LAMPASAS — Lampasas County Judge Wayne Boultinghouse is seeking re-election and to a third term and will face challenger Brandy Eckermann, a schoolteacher, in the March 4 primary.
The position presides over a five-member commissioners court, which has ultimate budgetary and administrative authority over county government operations.
Boultinghouse, 70, lives in Lampasas and was born in the county. Although he briefly moved away, Boultinghouse has resided in the county continuously since 1986.
He also served on a few boards, including the Lampasas County Museum Board and the Spring Ho committee, of which he was chairman for three years.
He was involved in the construction planning for Lampasas High School and is the liaison between the community and the Lower Colorado River Authority.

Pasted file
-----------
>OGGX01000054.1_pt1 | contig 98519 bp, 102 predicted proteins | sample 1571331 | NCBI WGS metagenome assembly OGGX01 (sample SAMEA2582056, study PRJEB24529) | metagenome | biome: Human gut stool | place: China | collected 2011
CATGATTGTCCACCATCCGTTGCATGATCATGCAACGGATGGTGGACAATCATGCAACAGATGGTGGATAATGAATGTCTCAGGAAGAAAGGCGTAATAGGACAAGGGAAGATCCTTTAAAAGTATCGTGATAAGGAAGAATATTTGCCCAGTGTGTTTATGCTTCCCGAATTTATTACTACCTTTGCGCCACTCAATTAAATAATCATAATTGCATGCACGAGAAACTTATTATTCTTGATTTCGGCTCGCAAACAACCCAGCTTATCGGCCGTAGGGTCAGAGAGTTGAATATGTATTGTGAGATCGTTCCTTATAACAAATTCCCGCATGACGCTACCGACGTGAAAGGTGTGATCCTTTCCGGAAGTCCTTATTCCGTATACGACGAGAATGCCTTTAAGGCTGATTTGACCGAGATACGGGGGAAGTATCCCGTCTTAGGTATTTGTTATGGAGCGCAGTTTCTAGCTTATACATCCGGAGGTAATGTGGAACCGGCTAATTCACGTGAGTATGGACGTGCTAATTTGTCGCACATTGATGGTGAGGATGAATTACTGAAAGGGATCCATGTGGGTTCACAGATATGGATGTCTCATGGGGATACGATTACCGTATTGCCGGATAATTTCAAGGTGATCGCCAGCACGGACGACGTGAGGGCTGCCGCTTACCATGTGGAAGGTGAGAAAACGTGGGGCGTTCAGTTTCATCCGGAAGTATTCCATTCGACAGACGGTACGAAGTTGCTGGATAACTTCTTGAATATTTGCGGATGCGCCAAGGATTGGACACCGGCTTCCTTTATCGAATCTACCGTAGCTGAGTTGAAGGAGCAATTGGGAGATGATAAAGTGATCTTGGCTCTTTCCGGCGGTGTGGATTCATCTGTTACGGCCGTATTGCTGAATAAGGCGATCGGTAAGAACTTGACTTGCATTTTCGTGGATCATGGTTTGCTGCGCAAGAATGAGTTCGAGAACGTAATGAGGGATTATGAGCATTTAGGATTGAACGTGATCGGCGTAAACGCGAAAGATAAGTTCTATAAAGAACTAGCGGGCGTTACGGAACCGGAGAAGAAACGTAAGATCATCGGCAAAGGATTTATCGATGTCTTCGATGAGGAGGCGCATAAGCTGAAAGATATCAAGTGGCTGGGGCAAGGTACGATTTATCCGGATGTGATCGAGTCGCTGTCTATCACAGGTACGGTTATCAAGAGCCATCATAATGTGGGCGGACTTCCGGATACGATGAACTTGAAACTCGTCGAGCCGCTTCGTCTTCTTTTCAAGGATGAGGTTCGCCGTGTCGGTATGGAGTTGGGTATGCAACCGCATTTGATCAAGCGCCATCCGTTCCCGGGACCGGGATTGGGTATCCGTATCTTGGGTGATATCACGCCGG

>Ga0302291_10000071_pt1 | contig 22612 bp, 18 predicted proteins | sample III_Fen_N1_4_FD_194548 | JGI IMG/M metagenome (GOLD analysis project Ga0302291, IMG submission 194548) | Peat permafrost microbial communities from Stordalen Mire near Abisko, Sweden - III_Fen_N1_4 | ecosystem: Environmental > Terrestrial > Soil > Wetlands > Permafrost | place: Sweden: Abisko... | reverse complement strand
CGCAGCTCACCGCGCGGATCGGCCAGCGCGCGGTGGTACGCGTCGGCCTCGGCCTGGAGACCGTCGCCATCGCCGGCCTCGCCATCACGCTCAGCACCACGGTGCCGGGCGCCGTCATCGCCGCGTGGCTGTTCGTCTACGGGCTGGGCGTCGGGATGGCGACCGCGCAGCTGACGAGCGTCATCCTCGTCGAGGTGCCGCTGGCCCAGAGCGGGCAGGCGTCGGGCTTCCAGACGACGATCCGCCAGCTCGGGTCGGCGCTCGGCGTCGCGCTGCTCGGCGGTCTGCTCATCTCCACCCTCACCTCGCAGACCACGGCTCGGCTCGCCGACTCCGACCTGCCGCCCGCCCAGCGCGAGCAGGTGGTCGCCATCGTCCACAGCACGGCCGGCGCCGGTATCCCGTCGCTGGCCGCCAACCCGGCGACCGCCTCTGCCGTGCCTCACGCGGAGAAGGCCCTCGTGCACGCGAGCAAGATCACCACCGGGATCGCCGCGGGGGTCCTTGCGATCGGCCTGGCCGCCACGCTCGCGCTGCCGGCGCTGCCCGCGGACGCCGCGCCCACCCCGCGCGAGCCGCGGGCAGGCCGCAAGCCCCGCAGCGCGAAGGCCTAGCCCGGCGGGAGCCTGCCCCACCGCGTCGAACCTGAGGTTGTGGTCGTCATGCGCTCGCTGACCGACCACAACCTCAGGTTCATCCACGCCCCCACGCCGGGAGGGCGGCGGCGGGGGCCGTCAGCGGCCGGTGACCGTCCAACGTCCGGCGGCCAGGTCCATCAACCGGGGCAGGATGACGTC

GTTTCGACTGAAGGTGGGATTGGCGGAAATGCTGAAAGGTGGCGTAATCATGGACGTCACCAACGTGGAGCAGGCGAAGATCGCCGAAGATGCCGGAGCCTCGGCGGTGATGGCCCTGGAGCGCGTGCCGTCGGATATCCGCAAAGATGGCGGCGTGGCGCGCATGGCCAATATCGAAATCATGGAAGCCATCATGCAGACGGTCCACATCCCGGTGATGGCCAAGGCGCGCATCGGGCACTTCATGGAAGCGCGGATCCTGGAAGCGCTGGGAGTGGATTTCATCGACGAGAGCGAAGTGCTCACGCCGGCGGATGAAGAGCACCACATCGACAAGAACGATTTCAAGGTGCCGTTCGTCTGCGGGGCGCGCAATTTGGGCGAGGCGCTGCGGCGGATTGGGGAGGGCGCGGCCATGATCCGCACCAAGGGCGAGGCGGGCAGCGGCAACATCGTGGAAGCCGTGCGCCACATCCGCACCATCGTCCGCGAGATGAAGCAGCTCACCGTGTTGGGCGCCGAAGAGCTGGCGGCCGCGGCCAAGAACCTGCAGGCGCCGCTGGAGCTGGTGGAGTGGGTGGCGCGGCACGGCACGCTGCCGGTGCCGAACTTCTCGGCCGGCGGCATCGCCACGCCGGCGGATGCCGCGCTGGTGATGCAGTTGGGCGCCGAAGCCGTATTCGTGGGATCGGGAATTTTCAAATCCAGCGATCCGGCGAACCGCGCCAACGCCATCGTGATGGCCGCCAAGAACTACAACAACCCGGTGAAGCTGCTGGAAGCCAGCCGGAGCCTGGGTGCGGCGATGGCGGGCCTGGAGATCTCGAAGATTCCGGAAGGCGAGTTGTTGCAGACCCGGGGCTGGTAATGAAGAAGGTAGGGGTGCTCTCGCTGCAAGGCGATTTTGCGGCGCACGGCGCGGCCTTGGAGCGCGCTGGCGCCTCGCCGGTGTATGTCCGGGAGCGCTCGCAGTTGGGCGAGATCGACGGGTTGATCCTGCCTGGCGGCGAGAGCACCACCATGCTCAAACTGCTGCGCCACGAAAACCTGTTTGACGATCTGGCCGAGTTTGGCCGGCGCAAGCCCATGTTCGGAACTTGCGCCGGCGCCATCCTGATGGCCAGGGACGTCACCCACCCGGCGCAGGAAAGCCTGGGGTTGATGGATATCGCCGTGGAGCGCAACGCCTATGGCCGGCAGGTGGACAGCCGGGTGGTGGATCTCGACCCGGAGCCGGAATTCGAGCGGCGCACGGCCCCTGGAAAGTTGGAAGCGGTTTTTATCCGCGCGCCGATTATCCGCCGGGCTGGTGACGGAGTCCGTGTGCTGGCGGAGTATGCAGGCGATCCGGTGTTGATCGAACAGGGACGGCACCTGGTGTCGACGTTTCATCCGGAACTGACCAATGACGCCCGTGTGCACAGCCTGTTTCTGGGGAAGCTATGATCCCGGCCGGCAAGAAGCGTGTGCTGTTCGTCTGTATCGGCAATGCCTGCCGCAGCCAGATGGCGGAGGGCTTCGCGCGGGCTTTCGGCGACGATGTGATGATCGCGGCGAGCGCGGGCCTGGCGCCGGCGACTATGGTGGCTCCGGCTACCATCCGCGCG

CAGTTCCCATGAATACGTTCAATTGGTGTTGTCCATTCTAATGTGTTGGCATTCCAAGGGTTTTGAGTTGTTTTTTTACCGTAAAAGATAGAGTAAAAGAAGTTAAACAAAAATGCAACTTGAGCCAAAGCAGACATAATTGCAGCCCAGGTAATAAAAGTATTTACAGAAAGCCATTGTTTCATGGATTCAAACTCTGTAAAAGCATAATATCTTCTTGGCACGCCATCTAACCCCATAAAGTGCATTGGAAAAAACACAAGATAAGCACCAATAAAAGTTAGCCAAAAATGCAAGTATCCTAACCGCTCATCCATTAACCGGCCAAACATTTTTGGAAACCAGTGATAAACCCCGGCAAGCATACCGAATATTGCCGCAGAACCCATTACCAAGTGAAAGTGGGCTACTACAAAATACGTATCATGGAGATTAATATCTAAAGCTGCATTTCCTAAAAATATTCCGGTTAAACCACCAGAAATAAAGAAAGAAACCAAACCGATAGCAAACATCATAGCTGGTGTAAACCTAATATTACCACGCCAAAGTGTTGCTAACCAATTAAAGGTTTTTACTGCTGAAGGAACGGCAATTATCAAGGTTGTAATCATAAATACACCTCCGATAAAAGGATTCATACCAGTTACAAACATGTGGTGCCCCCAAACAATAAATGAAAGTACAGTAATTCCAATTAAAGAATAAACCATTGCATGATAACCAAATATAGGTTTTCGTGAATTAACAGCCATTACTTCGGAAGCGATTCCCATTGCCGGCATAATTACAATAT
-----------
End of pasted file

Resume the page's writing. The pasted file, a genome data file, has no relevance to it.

“I believe that my experience, approachability, fair-mindedness, honesty and good understanding of county government greatly qualifies me for the position,” he said.
He said the greatest challenge facing the county is maintaining a balanced budget.
Eckermann, 37, lives in Lampasas and works as a fourth-grade teacher in the Lometa Independent School District, where she has taught and coached for 11 years.
Born and raised in the area, she moved away briefly for college. She’s been involved with area youth sports coaching and volunteering for 10 years and was recently the coordinator of the area’s youth football program.
“I believe if I can handle small children, 5- to 6-year-olds and teenage girls, then I shouldn’t have a problem handling commissioners court or judgeship duties,” she said. “(Coaching and working with children has) definitely helped develop my character, and I’ve learned to work for other people. When you work with kids, you have to work put them before yourself.”
Eckermann believes that the county’s high taxes are its biggest problem and said she would seek alternate ways to fund projects.